We made the border a bit after 2am and pressed on. Fatigue called for a ‘power nap’ of an hour around 4.30. Somehow the power didn’t check in as much as it might have, but we made it to the car swap at Halifax Airport around 10.30am. We duly swapped a Subaru Outback for a wee Nissan, and decided to take the slower coastal road from Dartmouth in the south of Nova Scotia to Sydney in the north. This is a stunning scenic drive, even by the lofty standards of the Maritimes. Digital camera memories filled quickly, and uploading to the traveling laptops became the order of the day. We arrived at the hotel in Sydney around 6pm. Half way between the entry point to Cape Breton and Sydney we found a totally unexpected memory of Mexico. Unexpected, but welcome, warming, and uplifting – a donation from a man in Massachusetts to the people of Cape Breton. What amazing and unexpected things transpire in a world on which it is impossible entirely to lose hope. (see the pic).
ON HAVANA GREAT CONFERENCE
The pace is on again (still?), and once more we have more things to write about than time to write them. Last week we had a fascinating 5 days at the Eleventh International Literacy and Education Research Conference on Learning held at Cojímar (5 kilometres east of the under harbour tunnel in Havana) in Cuba. The conference is one of several conferences hosted annually in different parts of the world by Common Ground Conferences. This was a wonderful conference experience, and we are looking forward immensely to next year’s event in Granada, Spain.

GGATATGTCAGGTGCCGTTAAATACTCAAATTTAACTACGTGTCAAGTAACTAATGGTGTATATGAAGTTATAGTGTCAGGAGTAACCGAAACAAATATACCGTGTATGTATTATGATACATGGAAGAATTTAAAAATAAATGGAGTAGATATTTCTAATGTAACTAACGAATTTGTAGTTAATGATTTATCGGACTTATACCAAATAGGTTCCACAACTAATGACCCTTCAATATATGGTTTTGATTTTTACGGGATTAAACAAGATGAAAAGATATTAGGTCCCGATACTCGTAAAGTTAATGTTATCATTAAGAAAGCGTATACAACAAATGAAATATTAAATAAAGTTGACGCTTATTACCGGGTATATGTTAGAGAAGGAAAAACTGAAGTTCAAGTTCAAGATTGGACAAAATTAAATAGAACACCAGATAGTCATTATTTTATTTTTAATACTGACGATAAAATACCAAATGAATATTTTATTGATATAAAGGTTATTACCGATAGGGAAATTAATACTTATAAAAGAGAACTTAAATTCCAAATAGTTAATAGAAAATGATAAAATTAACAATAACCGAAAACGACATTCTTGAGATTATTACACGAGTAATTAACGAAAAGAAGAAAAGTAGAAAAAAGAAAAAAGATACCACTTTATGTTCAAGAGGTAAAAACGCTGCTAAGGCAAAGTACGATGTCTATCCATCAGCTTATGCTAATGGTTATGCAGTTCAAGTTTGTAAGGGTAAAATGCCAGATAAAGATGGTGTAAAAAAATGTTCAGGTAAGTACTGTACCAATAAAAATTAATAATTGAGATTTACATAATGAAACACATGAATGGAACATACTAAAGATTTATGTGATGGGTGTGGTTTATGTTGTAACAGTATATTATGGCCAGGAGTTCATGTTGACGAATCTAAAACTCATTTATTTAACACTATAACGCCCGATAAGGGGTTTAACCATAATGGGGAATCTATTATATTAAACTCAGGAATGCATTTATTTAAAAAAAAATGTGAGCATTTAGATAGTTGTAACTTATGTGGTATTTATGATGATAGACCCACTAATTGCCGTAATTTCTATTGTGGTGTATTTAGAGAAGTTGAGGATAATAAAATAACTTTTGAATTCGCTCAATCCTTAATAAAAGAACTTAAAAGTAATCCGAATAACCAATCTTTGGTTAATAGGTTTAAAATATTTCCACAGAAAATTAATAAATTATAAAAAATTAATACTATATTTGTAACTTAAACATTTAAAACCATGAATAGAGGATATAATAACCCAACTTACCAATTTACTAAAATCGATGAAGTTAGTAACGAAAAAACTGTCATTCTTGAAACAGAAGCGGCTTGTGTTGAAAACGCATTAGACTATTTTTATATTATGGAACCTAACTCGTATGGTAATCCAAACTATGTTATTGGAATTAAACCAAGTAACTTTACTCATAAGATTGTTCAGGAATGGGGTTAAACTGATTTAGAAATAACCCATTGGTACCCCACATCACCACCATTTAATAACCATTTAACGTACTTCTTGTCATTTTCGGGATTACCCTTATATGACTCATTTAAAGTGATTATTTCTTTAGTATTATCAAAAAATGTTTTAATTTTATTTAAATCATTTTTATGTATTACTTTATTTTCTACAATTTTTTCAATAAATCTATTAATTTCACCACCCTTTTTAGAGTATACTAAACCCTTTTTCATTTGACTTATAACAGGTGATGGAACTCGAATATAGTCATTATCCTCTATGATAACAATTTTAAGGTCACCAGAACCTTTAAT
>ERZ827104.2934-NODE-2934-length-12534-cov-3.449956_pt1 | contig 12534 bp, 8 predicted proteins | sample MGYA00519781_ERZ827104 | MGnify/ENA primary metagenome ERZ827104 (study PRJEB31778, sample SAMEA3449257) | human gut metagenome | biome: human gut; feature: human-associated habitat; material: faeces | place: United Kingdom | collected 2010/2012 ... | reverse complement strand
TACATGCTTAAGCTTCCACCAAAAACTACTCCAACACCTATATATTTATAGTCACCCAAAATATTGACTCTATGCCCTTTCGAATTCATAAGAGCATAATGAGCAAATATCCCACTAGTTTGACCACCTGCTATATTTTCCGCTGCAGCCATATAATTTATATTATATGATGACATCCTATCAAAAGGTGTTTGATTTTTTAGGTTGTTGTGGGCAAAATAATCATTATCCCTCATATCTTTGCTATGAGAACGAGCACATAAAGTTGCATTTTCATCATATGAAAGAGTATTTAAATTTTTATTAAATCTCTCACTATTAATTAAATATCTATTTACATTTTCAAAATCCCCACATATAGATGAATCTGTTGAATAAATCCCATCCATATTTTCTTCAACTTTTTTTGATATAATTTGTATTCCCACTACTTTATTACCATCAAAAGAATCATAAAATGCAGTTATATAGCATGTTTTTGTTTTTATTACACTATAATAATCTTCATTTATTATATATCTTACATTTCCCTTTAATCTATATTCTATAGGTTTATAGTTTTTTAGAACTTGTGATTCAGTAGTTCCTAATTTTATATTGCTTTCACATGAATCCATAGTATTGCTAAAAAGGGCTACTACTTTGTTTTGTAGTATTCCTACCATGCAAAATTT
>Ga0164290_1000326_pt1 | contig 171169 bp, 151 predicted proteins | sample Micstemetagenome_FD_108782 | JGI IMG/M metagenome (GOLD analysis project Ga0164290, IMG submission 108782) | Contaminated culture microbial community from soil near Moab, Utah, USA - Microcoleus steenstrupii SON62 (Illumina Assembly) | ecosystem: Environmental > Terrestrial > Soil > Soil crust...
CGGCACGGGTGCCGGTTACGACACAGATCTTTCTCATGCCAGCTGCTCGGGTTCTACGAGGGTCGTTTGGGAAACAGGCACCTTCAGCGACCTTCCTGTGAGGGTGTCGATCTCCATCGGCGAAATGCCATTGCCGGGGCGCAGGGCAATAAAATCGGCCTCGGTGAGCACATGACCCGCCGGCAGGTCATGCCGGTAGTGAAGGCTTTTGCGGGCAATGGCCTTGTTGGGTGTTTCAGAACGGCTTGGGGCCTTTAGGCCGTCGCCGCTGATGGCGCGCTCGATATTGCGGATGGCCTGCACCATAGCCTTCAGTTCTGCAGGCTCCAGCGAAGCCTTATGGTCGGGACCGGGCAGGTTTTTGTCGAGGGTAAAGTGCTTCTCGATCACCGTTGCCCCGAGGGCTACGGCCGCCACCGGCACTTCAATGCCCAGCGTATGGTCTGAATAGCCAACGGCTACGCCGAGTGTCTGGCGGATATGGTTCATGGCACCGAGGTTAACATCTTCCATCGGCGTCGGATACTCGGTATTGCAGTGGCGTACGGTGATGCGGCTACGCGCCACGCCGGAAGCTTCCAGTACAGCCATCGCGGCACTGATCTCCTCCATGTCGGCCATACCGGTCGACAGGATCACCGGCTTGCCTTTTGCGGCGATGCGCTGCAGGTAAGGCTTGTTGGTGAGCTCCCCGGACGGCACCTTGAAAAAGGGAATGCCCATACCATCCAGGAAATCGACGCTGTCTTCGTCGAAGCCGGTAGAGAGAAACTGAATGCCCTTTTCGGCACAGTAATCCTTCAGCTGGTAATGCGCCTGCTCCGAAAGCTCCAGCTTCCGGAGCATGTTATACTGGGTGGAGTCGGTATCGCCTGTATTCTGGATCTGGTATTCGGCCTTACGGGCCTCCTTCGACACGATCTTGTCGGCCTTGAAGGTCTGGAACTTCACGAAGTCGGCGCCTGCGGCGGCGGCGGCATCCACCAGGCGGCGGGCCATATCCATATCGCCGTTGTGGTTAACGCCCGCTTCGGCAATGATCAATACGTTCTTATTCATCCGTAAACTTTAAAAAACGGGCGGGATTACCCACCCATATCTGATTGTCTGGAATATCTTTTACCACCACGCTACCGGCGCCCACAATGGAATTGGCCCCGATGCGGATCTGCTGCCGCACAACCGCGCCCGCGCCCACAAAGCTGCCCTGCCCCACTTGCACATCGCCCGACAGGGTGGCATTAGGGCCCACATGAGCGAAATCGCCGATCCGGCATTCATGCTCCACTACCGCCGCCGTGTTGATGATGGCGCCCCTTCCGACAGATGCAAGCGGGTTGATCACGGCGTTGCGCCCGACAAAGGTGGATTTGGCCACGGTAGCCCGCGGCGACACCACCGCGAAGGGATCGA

There were several hundred delegates, including more than 200 from North America. In addition, hundreds came from Cuba and other Latin American countries, and scores from European nations, South Africa and Australasia. An impressive simultaneous translation facility across Spanish and English was available. Interestingly, the conference organizers continued their laudable practice of offering extremely generous registration reductions for delegates from impoverished countries. The quality of the politics behind this conference was matched by the quality of the experience of participating in it. The range of papers was rich and the program was FULL. The days went from 8.30am until 6.30, and it was impossible for us to find a time slot when there were not at least 2 or 3 presentations we wanted to attend.